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Design and Implementation of Electrostatic Energy Harvesters with Green Nanomaterials

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Title: Design and Implementation of Electrostatic Energy Harvesters with Green Nanomaterials
Author: LI, YIN
Department: School of Engineering
Program: Engineering
Advisor: Gregori, StefanoMisra, Manjusri
Abstract: In recent years, smart infrastructure systems have been widely used to connect the physical world to the internet. Extending connectivity between these systems (e.g. smart home appliances, intelligent transportation, smart power grids, etc.) is often referred to Internet of Things (IoT). One of the key technology in the IoT is wireless sensor networks (WSNs) which are platforms that containing sensing futures, processing units and communication capabilities. For the sensors that are placed in an environment that vibration occurs (e.g. machines and vehicles), harvest kinetic energy and use it to power the sensors can extend the battery lifetime of the WSNs. By using the kinetic energy, vibration-based harvesters are a promising solution to achieve continuous-operation for low-power WSNs. In this thesis, a regenerative electrostatic energy harvester is introduced and analyzed. The proposed harvester operates in a regenerative mode and can self-start from electrical noises without a startup battery. A class of regenerative harvesters is designed to archive different purposes (e.g. obtain higher output power, or start under lower vibrations) under different vibration conditions. The mechanical model of the transducer is combined with the electrical circuits to demonstrate the influences of the transducer force under the rapidly increased voltages in the regenerative harvester. By understanding the coupled model of the harvester, suitable materials and their fabricating process are introduced. In this research, renewable materials include nanocellulose and carbon nanocomposites are used to fabricate the variable capacitors. The proposed biobased capacitors are very thin and light, and have good flexibility. The use of biobased materials decreases the environmental impact and increases the biodegradability of the energy harvesters. In the thesis, we also investigate the feasibility of combining green nanocellulose materials and inks that contain water-dispersible carbon nanoparticles to fabricate the substrate, the dielectric layers, and the conductive layers using only a conventional low-cost inkjet printer. The proposed green printing technique is promising for manufacturing organic electronic devices at reduced costs and environmental footprint. The model of proposed regenerative energy harvester is modelled, simulated, verified, and tested. The materials and fabricating process of the transducer is studied and optimized. The regenerative harvester is then assembled, measured and compared with simulation results and results from the literature. The simulation and experimental results match well and present the easy start-up and scalable energy availability of the proposed harvester for driving WSNs and other low-power electronic devices.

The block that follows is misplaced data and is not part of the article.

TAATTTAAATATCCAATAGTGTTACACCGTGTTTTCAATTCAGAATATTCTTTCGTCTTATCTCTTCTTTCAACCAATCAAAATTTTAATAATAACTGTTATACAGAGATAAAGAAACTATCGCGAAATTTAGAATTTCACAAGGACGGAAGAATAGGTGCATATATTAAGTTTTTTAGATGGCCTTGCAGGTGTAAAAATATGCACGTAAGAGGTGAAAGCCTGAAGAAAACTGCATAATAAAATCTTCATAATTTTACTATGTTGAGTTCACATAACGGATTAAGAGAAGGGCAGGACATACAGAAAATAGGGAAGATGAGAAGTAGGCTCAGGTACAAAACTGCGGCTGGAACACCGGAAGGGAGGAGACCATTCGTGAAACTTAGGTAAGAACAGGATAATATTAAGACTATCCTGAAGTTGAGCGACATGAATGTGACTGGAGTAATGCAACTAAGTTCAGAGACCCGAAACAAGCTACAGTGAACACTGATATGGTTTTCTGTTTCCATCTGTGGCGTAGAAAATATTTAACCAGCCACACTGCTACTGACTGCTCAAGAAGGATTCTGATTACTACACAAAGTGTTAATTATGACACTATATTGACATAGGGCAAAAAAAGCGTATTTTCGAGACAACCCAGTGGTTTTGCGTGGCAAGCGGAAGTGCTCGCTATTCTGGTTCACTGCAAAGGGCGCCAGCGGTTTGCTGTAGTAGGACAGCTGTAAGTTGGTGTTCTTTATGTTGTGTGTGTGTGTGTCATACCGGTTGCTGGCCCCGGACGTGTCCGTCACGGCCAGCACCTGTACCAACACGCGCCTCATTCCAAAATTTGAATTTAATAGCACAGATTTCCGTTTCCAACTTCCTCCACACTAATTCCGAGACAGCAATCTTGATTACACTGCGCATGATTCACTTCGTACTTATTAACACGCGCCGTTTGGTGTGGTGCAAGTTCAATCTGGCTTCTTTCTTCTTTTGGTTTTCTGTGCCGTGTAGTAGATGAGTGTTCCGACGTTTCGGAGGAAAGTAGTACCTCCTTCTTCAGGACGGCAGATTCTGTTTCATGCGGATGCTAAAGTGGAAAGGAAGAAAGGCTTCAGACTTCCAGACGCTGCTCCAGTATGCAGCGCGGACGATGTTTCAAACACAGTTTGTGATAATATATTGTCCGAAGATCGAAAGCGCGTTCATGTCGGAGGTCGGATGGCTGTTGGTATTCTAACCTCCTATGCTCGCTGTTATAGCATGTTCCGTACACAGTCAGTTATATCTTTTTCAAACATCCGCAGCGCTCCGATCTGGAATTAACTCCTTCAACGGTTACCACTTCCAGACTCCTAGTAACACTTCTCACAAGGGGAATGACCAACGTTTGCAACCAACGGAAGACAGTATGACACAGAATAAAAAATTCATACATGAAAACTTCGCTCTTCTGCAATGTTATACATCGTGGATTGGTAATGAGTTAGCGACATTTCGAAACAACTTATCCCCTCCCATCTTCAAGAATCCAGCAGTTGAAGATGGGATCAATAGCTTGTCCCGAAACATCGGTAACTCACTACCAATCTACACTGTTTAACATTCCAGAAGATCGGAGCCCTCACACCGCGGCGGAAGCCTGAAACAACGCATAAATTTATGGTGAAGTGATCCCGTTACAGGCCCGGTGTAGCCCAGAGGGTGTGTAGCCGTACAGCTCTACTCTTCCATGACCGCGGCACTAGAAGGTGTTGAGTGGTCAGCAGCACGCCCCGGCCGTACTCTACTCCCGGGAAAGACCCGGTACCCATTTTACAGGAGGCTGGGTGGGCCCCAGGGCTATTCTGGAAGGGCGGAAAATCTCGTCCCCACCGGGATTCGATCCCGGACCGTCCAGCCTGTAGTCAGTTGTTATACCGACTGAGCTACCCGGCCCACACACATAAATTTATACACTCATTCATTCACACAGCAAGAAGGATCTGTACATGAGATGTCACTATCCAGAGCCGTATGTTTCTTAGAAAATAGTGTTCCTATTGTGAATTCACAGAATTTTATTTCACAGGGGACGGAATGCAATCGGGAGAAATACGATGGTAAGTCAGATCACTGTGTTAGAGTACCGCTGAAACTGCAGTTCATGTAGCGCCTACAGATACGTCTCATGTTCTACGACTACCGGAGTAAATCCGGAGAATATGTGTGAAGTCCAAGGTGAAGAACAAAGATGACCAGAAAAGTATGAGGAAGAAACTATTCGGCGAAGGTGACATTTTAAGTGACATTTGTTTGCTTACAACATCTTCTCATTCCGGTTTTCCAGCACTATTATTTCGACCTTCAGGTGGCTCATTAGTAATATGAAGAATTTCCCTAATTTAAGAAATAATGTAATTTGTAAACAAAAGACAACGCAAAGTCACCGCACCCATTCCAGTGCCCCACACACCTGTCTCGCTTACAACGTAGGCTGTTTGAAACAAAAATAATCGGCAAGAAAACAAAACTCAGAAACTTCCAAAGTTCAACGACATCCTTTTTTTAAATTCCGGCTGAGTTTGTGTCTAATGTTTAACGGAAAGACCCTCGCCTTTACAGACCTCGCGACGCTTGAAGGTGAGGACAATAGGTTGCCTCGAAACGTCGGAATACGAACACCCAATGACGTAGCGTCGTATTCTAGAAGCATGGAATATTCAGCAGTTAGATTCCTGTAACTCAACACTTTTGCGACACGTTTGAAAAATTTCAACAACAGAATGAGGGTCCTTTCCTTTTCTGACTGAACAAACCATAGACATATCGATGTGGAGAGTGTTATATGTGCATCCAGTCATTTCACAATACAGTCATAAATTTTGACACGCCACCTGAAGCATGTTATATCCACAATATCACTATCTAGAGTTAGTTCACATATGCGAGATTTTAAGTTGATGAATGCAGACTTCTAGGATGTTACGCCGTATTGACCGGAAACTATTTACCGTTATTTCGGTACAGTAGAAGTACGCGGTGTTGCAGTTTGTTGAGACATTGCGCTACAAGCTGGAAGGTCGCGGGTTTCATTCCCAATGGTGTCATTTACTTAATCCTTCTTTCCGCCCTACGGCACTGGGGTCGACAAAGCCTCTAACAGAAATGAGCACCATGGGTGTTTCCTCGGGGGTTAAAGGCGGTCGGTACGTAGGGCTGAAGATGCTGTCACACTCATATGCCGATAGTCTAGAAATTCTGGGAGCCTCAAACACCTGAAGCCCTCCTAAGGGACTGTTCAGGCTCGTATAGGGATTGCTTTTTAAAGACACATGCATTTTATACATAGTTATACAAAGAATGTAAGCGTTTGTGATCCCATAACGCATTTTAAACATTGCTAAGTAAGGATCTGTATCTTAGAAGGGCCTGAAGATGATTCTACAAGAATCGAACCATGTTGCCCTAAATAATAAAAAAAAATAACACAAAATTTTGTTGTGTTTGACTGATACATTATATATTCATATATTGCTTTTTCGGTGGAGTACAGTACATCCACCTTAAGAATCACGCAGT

Date: 2018-05-18

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